Adolescents Validly Report Their Exposure to Secondhand Smoke

J Clin Epidemiol. 2010 Aug;63(8):914-9. doi: 10.1016/j.jclinepi.2009.11.015. Epub 2010 Mar 25.

Abstract

Objective: This study examined the validity of child-reported exposure to secondhand smoke (SHS) and investigated factors, such as child's age, which might affect accuracy of recall.

Study design and setting: Participants were drawn from a nonprobability sample of 380 families who completed baseline assessment as part of a randomized trial of an SHS reduction intervention conducted in an urban setting in Southern California. Parents and children (aged 8-13 years) retrospectively reported child's exposure to SHS using timeline followback methodology; reports were compared with child's urine cotinine.

Results: Validity coefficients for parents and children were comparable (r=0.58 vs. r=0.53), but parents recalled three times more exposure than children (2.2 vs. 0.8 cigarettes per day; P<0.001). Regression models predicting cotinine indicated that including child in addition to parent reports resulted in better prediction than either alone.

Conclusion: When there is a choice, parent reports are preferable over child reports because of decreased underreporting. However, child-reported SHS exposure had adequate validity (r>0.50) and might be appropriate in some situations. Researchers might consider collecting both parent and child reports because each made a unique contribution to the prediction of cotinine.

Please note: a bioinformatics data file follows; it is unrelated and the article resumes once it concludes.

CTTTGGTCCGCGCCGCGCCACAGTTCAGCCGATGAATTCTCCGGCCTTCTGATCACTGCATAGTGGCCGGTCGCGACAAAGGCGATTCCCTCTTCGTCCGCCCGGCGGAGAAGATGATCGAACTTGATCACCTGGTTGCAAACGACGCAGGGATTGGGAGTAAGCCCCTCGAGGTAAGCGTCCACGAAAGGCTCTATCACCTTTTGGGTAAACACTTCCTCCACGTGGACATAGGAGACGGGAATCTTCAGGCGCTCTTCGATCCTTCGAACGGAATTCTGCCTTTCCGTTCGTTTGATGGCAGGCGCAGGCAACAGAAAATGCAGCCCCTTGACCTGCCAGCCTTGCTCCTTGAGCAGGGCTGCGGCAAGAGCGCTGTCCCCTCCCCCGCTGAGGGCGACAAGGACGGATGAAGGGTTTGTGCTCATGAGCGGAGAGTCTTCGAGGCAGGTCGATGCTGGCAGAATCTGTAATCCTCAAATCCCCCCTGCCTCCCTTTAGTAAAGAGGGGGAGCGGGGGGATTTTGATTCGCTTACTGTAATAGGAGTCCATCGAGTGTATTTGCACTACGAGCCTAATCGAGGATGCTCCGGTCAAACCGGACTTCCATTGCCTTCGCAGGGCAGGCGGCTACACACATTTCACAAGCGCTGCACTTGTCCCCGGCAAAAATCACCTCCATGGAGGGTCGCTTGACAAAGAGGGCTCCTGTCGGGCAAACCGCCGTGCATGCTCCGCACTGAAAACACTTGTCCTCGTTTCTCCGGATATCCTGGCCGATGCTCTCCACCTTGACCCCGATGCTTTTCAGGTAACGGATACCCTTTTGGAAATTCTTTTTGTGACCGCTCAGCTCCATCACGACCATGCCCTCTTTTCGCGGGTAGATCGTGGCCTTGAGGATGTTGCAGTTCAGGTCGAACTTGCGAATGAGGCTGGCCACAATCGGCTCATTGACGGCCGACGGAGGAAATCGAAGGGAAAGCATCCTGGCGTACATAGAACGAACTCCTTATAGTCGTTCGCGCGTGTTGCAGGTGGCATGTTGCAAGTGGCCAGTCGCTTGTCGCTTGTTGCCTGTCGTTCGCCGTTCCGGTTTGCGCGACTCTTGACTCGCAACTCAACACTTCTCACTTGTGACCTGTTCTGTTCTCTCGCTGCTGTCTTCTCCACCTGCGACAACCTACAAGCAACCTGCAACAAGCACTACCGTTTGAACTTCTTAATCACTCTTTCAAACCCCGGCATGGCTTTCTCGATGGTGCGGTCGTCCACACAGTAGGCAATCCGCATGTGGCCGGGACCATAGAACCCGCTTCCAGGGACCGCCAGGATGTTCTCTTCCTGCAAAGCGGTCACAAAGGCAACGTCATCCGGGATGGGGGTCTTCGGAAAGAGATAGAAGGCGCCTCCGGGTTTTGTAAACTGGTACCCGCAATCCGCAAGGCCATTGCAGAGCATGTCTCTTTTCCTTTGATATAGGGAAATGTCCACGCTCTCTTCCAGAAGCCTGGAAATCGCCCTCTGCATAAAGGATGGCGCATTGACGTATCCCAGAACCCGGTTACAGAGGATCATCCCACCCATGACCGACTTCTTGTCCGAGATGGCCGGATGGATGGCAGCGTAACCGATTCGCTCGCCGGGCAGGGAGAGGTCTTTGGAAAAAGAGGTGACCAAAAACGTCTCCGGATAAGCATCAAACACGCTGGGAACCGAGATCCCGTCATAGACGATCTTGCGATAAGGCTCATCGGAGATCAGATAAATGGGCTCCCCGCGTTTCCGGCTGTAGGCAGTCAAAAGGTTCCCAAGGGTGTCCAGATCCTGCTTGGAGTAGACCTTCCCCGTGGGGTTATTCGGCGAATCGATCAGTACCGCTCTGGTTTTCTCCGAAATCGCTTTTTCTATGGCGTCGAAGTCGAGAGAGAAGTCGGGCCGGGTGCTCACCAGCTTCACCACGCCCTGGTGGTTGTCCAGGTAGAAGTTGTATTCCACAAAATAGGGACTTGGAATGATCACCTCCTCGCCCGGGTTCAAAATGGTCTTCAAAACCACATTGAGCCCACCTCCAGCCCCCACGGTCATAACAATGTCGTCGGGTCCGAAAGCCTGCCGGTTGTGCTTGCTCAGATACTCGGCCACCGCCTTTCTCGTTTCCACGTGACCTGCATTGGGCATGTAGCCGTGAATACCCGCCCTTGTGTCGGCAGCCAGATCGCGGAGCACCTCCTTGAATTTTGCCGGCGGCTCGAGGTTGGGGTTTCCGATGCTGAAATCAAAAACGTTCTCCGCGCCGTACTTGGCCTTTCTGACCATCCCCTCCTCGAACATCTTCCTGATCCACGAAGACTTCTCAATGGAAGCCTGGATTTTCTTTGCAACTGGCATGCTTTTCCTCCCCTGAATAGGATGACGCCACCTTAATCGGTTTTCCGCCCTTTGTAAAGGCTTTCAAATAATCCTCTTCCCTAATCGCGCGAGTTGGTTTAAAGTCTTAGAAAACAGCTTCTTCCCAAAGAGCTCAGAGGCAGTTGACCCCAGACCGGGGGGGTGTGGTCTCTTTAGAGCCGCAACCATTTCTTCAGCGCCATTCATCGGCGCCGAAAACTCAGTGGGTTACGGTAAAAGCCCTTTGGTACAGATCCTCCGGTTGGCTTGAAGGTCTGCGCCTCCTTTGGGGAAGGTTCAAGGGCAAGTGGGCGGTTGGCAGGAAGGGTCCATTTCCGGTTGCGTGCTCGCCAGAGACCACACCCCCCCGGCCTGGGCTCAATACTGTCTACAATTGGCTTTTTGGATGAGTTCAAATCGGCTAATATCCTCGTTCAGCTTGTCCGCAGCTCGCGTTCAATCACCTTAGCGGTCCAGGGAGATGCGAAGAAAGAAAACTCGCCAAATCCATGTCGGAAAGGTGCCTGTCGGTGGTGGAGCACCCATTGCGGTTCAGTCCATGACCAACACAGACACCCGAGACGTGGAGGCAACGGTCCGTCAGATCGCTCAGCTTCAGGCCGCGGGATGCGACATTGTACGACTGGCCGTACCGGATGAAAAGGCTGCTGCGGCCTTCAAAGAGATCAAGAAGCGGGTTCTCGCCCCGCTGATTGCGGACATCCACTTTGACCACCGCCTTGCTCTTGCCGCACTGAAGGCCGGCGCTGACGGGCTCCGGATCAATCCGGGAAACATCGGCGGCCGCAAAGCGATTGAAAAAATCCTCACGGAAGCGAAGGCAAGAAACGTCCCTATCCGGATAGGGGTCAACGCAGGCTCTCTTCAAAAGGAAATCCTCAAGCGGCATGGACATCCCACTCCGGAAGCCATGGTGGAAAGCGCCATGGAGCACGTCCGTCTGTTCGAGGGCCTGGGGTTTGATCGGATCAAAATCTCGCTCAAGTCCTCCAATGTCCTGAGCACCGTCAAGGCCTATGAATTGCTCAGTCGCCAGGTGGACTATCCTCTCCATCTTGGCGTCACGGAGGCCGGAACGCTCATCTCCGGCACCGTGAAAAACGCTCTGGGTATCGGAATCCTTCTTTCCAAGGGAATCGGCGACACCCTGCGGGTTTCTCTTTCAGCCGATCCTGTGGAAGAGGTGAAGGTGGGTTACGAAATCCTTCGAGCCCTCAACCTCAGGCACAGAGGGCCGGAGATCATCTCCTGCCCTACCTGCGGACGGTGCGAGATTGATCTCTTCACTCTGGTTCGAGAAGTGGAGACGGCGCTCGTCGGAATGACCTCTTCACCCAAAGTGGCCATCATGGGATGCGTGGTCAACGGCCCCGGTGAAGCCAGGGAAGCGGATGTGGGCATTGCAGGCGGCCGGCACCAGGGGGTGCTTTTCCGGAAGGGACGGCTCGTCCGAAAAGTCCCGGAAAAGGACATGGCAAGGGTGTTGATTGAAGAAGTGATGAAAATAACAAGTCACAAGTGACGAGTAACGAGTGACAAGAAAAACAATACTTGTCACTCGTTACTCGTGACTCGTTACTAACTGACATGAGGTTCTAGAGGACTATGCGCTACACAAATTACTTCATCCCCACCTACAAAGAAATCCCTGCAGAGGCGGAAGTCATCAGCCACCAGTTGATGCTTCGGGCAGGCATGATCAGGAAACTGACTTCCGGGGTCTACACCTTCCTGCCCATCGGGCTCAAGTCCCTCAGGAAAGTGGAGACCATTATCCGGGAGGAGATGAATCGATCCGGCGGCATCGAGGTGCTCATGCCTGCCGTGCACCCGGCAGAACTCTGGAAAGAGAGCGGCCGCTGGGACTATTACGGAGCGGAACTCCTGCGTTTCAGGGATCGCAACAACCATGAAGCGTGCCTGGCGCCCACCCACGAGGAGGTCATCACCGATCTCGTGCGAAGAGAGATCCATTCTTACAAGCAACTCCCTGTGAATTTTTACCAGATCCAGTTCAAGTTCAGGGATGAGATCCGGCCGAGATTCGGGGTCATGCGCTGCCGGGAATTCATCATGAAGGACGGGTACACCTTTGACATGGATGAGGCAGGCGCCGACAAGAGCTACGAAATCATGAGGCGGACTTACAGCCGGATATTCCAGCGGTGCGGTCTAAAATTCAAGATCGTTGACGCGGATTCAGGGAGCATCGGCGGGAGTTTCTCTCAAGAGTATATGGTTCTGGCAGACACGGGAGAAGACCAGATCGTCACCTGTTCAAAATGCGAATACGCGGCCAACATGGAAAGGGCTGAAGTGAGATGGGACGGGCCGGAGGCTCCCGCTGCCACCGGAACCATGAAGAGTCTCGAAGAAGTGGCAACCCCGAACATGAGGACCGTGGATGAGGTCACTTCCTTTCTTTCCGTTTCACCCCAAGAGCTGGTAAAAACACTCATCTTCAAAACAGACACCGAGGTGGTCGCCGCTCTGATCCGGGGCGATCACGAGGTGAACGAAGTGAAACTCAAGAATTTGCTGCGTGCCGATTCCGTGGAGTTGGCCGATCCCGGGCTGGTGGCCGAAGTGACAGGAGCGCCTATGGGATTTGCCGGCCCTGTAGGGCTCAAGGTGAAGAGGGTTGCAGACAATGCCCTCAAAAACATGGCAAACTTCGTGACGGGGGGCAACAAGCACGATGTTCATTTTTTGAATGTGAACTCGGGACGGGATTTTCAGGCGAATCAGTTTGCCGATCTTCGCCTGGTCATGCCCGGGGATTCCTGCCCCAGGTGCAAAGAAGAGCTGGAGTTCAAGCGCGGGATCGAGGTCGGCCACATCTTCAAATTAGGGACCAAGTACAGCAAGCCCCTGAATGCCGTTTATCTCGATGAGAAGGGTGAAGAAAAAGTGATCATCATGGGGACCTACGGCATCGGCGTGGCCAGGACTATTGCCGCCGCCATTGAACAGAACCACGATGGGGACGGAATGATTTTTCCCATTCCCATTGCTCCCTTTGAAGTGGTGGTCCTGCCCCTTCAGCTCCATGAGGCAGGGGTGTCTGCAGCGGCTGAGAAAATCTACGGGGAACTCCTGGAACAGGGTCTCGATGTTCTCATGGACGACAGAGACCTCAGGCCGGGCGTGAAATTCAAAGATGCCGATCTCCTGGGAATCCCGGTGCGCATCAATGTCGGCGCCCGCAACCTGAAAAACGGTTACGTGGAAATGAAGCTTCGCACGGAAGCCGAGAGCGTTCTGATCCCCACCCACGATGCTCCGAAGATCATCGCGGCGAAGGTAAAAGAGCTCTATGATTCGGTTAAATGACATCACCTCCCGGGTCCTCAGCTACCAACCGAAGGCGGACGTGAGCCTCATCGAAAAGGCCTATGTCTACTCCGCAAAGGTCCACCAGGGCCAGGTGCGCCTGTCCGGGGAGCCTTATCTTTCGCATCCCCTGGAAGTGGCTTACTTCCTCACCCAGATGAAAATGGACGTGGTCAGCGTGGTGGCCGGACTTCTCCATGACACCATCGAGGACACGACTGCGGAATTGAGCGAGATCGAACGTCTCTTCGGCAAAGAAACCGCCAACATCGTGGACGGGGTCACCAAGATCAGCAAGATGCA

Publication types

  • Research Support, N.I.H., Extramural
  • Research Support, Non-U.S. Gov't
  • Validation Study

MeSH terms

  • Adolescent
  • Age Factors
  • Biomarkers / urine
  • California / epidemiology
  • Child
  • Cotinine / urine*
  • Environmental Exposure / statistics & numerical data*
  • Family Health
  • Female
  • Humans
  • Male
  • Psychometrics
  • Reproducibility of Results
  • Self Disclosure
  • Surveys and Questionnaires
  • Tobacco Smoke Pollution / statistics & numerical data*

Substances

  • Biomarkers
  • Tobacco Smoke Pollution
  • Cotinine